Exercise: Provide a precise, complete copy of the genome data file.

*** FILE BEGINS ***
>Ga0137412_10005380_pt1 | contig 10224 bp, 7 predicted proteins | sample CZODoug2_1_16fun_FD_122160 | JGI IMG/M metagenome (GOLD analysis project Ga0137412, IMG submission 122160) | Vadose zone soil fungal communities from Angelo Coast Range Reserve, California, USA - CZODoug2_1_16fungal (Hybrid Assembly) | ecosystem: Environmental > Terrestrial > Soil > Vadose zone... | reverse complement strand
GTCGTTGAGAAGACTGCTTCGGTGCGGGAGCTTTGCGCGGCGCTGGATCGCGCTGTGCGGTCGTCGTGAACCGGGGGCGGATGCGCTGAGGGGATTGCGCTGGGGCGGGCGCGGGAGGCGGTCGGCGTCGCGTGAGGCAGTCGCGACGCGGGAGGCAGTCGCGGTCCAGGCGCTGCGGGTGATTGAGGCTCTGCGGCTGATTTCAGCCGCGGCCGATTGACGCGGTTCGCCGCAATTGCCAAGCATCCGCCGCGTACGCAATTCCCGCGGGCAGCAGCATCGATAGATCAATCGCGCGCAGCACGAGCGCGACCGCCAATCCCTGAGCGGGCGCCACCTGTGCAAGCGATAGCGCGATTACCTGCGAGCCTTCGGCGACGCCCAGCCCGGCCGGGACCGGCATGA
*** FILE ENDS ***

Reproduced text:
>Ga0137412_10005380_pt1 | contig 10224 bp, 7 predicted proteins | sample CZODoug2_1_16fun_FD_122160 | JGI IMG/M metagenome (GOLD analysis project Ga0137412, IMG submission 122160) | Vadose zone soil fungal communities from Angelo Coast Range Reserve, California, USA - CZODoug2_1_16fungal (Hybrid Assembly) | ecosystem: Environmental > Terrestrial > Soil > Vadose zone... | reverse complement strand
GTCGTTGAGAAGACTGCTTCGGTGCGGGAGCTTTGCGCGGCGCTGGATCGCGCTGTGCGGTCGTCGTGAACCGGGGGCGGATGCGCTGAGGGGATTGCGCTGGGGCGGGCGCGGGAGGCGGTCGGCGTCGCGTGAGGCAGTCGCGACGCGGGAGGCAGTCGCGGTCCAGGCGCTGCGGGTGATTGAGGCTCTGCGGCTGATTTCAGCCGCGGCCGATTGACGCGGTTCGCCGCAATTGCCAAGCATCCGCCGCGTACGCAATTCCCGCGGGCAGCAGCATCGATAGATCAATCGCGCGCAGCACGAGCGCGACCGCCAATCCCTGAGCGGGCGCCACCTGTGCAAGCGATAGCGCGATTACCTGCGAGCCTTCGGCGACGCCCAGCCCGGCCGGGACCGGCATGA